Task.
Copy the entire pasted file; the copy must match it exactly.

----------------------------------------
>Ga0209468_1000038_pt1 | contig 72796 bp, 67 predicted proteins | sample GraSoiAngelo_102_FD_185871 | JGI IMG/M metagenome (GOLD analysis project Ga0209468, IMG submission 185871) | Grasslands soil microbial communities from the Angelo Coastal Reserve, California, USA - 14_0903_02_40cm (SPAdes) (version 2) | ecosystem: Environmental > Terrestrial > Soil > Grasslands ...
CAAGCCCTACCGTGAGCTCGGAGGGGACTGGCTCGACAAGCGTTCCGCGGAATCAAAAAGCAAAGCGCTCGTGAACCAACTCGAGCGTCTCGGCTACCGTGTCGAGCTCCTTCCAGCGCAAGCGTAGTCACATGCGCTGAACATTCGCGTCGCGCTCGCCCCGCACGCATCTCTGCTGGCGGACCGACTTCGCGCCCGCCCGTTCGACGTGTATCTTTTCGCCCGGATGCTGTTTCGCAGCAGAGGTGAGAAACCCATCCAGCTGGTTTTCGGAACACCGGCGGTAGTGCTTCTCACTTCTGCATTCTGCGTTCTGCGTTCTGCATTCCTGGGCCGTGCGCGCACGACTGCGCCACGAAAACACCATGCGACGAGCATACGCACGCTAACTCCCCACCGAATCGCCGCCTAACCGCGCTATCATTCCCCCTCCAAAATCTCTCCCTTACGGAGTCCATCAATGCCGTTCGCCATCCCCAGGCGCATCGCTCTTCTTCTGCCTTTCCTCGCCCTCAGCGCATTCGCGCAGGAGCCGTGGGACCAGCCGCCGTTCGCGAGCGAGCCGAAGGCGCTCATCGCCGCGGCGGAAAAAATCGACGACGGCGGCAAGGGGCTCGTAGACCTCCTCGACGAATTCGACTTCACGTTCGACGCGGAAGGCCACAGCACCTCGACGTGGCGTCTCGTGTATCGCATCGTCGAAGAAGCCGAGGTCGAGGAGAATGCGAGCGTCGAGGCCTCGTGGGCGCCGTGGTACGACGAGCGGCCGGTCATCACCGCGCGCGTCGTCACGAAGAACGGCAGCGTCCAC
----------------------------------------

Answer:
>Ga0209468_1000038_pt1 | contig 72796 bp, 67 predicted proteins | sample GraSoiAngelo_102_FD_185871 | JGI IMG/M metagenome (GOLD analysis project Ga0209468, IMG submission 185871) | Grasslands soil microbial communities from the Angelo Coastal Reserve, California, USA - 14_0903_02_40cm (SPAdes) (version 2) | ecosystem: Environmental > Terrestrial > Soil > Grasslands ...
CAAGCCCTACCGTGAGCTCGGAGGGGACTGGCTCGACAAGCGTTCCGCGGAATCAAAAAGCAAAGCGCTCGTGAACCAACTCGAGCGTCTCGGCTACCGTGTCGAGCTCCTTCCAGCGCAAGCGTAGTCACATGCGCTGAACATTCGCGTCGCGCTCGCCCCGCACGCATCTCTGCTGGCGGACCGACTTCGCGCCCGCCCGTTCGACGTGTATCTTTTCGCCCGGATGCTGTTTCGCAGCAGAGGTGAGAAACCCATCCAGCTGGTTTTCGGAACACCGGCGGTAGTGCTTCTCACTTCTGCATTCTGCGTTCTGCGTTCTGCATTCCTGGGCCGTGCGCGCACGACTGCGCCACGAAAACACCATGCGACGAGCATACGCACGCTAACTCCCCACCGAATCGCCGCCTAACCGCGCTATCATTCCCCCTCCAAAATCTCTCCCTTACGGAGTCCATCAATGCCGTTCGCCATCCCCAGGCGCATCGCTCTTCTTCTGCCTTTCCTCGCCCTCAGCGCATTCGCGCAGGAGCCGTGGGACCAGCCGCCGTTCGCGAGCGAGCCGAAGGCGCTCATCGCCGCGGCGGAAAAAATCGACGACGGCGGCAAGGGGCTCGTAGACCTCCTCGACGAATTCGACTTCACGTTCGACGCGGAAGGCCACAGCACCTCGACGTGGCGTCTCGTGTATCGCATCGTCGAAGAAGCCGAGGTCGAGGAGAATGCGAGCGTCGAGGCCTCGTGGGCGCCGTGGTACGACGAGCGGCCGGTCATCACCGCGCGCGTCGTCACGAAGAACGGCAGCGTCCAC